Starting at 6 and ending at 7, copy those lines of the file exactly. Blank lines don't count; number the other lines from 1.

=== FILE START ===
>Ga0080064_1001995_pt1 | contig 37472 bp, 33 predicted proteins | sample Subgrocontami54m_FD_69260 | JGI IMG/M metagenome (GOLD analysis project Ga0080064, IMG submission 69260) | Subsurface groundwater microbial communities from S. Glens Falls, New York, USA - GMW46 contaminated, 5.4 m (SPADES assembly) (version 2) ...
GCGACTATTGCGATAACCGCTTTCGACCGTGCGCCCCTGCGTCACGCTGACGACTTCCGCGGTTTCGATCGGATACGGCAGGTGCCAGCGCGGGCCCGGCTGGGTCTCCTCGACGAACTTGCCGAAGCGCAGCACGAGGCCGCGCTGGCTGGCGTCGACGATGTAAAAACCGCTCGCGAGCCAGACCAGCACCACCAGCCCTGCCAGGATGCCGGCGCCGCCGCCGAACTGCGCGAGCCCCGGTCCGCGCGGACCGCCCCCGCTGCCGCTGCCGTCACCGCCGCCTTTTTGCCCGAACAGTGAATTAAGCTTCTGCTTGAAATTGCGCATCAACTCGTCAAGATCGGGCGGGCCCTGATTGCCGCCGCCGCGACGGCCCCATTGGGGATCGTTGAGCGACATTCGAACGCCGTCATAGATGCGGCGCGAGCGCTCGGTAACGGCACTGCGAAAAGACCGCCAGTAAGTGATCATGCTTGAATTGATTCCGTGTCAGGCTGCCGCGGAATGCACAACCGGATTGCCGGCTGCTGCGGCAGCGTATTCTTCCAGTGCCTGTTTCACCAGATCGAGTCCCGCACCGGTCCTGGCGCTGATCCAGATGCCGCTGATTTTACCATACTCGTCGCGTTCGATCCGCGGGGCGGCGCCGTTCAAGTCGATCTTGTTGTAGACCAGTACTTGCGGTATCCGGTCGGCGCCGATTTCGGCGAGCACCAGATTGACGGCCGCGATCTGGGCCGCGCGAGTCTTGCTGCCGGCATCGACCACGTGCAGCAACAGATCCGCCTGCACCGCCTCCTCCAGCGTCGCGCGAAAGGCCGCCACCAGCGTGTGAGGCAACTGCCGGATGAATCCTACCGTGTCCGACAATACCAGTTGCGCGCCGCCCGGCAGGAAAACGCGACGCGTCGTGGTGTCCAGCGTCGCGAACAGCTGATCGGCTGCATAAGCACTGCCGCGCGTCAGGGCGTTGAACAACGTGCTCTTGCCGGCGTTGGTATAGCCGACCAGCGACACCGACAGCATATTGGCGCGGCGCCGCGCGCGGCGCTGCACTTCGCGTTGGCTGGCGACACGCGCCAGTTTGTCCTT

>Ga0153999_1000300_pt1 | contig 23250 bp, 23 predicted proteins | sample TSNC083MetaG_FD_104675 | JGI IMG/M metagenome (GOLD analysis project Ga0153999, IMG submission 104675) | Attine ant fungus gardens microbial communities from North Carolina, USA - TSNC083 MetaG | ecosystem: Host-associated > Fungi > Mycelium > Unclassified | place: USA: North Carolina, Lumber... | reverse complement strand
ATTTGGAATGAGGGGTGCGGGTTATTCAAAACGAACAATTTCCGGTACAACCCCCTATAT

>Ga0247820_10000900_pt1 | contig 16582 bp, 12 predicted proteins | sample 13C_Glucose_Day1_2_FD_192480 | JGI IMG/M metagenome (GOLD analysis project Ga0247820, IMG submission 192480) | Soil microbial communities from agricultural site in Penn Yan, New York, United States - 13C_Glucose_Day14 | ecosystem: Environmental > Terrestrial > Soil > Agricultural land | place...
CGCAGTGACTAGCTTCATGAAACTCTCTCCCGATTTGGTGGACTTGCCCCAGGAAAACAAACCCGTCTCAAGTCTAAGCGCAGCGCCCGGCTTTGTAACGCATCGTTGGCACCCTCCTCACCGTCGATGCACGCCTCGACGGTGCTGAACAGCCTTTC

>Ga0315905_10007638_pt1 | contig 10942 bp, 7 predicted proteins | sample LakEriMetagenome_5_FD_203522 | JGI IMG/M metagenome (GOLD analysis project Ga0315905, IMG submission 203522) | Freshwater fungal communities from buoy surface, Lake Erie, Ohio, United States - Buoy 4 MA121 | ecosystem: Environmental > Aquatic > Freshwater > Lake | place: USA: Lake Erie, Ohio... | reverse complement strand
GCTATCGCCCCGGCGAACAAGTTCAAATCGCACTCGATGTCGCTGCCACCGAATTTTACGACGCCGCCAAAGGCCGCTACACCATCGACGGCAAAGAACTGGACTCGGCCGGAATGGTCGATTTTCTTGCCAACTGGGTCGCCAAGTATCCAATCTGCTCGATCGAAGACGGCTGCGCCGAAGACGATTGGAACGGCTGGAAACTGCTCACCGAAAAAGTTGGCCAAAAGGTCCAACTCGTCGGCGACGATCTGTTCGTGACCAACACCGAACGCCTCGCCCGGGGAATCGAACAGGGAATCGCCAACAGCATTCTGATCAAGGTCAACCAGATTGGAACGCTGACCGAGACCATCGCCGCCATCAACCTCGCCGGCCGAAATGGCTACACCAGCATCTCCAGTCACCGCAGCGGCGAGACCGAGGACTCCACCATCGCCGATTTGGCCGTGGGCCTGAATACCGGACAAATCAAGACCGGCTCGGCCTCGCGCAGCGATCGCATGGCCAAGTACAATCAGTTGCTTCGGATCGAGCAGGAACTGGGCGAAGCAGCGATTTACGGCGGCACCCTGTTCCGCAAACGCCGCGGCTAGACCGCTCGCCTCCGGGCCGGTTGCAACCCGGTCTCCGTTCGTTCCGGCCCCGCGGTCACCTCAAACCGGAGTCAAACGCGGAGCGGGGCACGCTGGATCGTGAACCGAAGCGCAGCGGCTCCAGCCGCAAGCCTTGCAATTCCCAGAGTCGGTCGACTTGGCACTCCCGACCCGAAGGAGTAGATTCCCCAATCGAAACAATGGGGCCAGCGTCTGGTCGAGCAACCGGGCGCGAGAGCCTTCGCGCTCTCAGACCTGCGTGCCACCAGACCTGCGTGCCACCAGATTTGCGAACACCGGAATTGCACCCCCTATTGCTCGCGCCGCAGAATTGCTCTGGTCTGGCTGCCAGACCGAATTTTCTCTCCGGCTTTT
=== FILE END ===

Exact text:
CGCAGTGACTAGCTTCATGAAACTCTCTCCCGATTTGGTGGACTTGCCCCAGGAAAACAAACCCGTCTCAAGTCTAAGCGCAGCGCCCGGCTTTGTAACGCATCGTTGGCACCCTCCTCACCGTCGATGCACGCCTCGACGGTGCTGAACAGCCTTTC

>Ga0315905_10007638_pt1 | contig 10942 bp, 7 predicted proteins | sample LakEriMetagenome_5_FD_203522 | JGI IMG/M metagenome (GOLD analysis project Ga0315905, IMG submission 203522) | Freshwater fungal communities from buoy surface, Lake Erie, Ohio, United States - Buoy 4 MA121 | ecosystem: Environmental > Aquatic > Freshwater > Lake | place: USA: Lake Erie, Ohio... | reverse complement strand